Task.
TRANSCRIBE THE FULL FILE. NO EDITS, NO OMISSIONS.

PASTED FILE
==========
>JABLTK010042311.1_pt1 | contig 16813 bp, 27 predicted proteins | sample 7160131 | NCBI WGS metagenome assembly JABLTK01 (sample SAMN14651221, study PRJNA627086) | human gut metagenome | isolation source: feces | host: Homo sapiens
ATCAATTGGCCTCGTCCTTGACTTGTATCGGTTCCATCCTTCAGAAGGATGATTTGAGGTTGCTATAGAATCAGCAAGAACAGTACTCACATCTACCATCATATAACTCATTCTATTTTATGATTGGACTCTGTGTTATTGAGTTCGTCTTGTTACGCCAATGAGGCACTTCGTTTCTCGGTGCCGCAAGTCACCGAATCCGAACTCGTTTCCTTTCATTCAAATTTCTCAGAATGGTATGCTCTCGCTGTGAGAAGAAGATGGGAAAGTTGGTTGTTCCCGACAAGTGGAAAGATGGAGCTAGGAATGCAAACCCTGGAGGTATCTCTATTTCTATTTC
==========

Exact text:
>JABLTK010042311.1_pt1 | contig 16813 bp, 27 predicted proteins | sample 7160131 | NCBI WGS metagenome assembly JABLTK01 (sample SAMN14651221, study PRJNA627086) | human gut metagenome | isolation source: feces | host: Homo sapiens
ATCAATTGGCCTCGTCCTTGACTTGTATCGGTTCCATCCTTCAGAAGGATGATTTGAGGTTGCTATAGAATCAGCAAGAACAGTACTCACATCTACCATCATATAACTCATTCTATTTTATGATTGGACTCTGTGTTATTGAGTTCGTCTTGTTACGCCAATGAGGCACTTCGTTTCTCGGTGCCGCAAGTCACCGAATCCGAACTCGTTTCCTTTCATTCAAATTTCTCAGAATGGTATGCTCTCGCTGTGAGAAGAAGATGGGAAAGTTGGTTGTTCCCGACAAGTGGAAAGATGGAGCTAGGAATGCAAACCCTGGAGGTATCTCTATTTCTATTTC